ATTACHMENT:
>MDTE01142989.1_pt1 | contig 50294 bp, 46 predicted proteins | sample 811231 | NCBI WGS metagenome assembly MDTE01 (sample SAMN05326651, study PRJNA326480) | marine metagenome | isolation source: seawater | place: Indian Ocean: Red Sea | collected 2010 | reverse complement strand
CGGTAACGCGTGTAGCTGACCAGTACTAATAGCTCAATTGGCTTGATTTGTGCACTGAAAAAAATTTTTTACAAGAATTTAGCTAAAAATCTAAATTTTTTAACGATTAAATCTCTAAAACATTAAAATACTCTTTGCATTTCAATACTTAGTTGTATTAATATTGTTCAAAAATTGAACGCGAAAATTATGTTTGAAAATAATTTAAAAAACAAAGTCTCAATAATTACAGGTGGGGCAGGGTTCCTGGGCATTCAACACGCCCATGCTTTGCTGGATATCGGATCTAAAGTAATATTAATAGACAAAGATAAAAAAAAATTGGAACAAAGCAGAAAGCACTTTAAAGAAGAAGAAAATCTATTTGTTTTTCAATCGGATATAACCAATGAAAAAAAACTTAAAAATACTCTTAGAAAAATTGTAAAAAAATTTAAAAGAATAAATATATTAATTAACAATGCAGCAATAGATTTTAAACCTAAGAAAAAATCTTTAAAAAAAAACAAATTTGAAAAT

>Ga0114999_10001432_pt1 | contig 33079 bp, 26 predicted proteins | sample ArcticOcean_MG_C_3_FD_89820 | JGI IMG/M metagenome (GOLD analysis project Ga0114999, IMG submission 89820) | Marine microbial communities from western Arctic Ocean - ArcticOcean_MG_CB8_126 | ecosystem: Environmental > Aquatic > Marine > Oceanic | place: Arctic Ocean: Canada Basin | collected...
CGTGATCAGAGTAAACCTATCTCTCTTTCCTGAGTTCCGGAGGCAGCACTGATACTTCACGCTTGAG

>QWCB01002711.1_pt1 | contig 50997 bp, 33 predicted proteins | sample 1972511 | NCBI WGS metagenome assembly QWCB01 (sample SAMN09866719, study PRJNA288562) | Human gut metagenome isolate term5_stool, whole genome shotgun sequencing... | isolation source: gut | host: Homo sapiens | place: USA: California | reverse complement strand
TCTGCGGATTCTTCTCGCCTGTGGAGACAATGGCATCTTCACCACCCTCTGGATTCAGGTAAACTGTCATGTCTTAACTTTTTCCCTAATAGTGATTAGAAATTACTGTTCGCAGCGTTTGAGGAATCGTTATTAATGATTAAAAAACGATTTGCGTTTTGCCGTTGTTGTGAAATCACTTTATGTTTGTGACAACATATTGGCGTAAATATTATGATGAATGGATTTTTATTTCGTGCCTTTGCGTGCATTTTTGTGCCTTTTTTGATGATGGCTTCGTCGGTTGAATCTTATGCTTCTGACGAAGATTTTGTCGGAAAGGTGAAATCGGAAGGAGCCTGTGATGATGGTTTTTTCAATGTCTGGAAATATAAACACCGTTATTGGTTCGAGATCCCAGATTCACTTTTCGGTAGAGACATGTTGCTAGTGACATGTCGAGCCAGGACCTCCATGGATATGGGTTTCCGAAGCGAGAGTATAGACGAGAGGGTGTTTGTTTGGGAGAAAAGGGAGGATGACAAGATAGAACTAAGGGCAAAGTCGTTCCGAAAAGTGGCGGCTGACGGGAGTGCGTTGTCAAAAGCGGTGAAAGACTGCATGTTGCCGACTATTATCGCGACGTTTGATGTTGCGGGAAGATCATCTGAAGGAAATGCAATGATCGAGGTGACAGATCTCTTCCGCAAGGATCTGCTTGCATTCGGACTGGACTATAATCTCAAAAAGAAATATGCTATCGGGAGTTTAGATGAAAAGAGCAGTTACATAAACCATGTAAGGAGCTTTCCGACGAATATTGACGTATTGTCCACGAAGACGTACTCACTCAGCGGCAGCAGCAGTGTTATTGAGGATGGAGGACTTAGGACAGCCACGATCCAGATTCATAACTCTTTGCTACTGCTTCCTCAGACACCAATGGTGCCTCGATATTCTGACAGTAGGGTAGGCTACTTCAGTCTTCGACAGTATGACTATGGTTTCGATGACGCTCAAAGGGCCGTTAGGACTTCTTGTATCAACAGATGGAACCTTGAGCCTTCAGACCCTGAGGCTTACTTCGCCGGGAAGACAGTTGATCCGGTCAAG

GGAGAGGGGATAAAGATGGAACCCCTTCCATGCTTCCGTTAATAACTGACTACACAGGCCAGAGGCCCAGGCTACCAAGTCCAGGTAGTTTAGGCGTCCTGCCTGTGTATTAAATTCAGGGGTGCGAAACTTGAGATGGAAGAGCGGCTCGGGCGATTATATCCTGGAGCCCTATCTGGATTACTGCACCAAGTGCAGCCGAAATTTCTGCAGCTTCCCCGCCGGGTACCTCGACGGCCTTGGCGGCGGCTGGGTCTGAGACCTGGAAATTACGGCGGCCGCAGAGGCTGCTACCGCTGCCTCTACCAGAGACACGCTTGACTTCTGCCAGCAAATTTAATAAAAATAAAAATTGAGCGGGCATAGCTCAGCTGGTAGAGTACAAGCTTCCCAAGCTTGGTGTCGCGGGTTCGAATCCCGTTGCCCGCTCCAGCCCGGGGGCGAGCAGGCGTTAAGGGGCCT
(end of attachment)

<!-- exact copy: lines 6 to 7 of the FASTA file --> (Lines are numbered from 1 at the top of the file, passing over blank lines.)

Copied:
TCTGCGGATTCTTCTCGCCTGTGGAGACAATGGCATCTTCACCACCCTCTGGATTCAGGTAAACTGTCATGTCTTAACTTTTTCCCTAATAGTGATTAGAAATTACTGTTCGCAGCGTTTGAGGAATCGTTATTAATGATTAAAAAACGATTTGCGTTTTGCCGTTGTTGTGAAATCACTTTATGTTTGTGACAACATATTGGCGTAAATATTATGATGAATGGATTTTTATTTCGTGCCTTTGCGTGCATTTTTGTGCCTTTTTTGATGATGGCTTCGTCGGTTGAATCTTATGCTTCTGACGAAGATTTTGTCGGAAAGGTGAAATCGGAAGGAGCCTGTGATGATGGTTTTTTCAATGTCTGGAAATATAAACACCGTTATTGGTTCGAGATCCCAGATTCACTTTTCGGTAGAGACATGTTGCTAGTGACATGTCGAGCCAGGACCTCCATGGATATGGGTTTCCGAAGCGAGAGTATAGACGAGAGGGTGTTTGTTTGGGAGAAAAGGGAGGATGACAAGATAGAACTAAGGGCAAAGTCGTTCCGAAAAGTGGCGGCTGACGGGAGTGCGTTGTCAAAAGCGGTGAAAGACTGCATGTTGCCGACTATTATCGCGACGTTTGATGTTGCGGGAAGATCATCTGAAGGAAATGCAATGATCGAGGTGACAGATCTCTTCCGCAAGGATCTGCTTGCATTCGGACTGGACTATAATCTCAAAAAGAAATATGCTATCGGGAGTTTAGATGAAAAGAGCAGTTACATAAACCATGTAAGGAGCTTTCCGACGAATATTGACGTATTGTCCACGAAGACGTACTCACTCAGCGGCAGCAGCAGTGTTATTGAGGATGGAGGACTTAGGACAGCCACGATCCAGATTCATAACTCTTTGCTACTGCTTCCTCAGACACCAATGGTGCCTCGATATTCTGACAGTAGGGTAGGCTACTTCAGTCTTCGACAGTATGACTATGGTTTCGATGACGCTCAAAGGGCCGTTAGGACTTCTTGTATCAACAGATGGAACCTTGAGCCTTCAGACCCTGAGGCTTACTTCGCCGGGAAGACAGTTGATCCGGTCAAG

GGAGAGGGGATAAAGATGGAACCCCTTCCATGCTTCCGTTAATAACTGACTACACAGGCCAGAGGCCCAGGCTACCAAGTCCAGGTAGTTTAGGCGTCCTGCCTGTGTATTAAATTCAGGGGTGCGAAACTTGAGATGGAAGAGCGGCTCGGGCGATTATATCCTGGAGCCCTATCTGGATTACTGCACCAAGTGCAGCCGAAATTTCTGCAGCTTCCCCGCCGGGTACCTCGACGGCCTTGGCGGCGGCTGGGTCTGAGACCTGGAAATTACGGCGGCCGCAGAGGCTGCTACCGCTGCCTCTACCAGAGACACGCTTGACTTCTGCCAGCAAATTTAATAAAAATAAAAATTGAGCGGGCATAGCTCAGCTGGTAGAGTACAAGCTTCCCAAGCTTGGTGTCGCGGGTTCGAATCCCGTTGCCCGCTCCAGCCCGGGGGCGAGCAGGCGTTAAGGGGCCT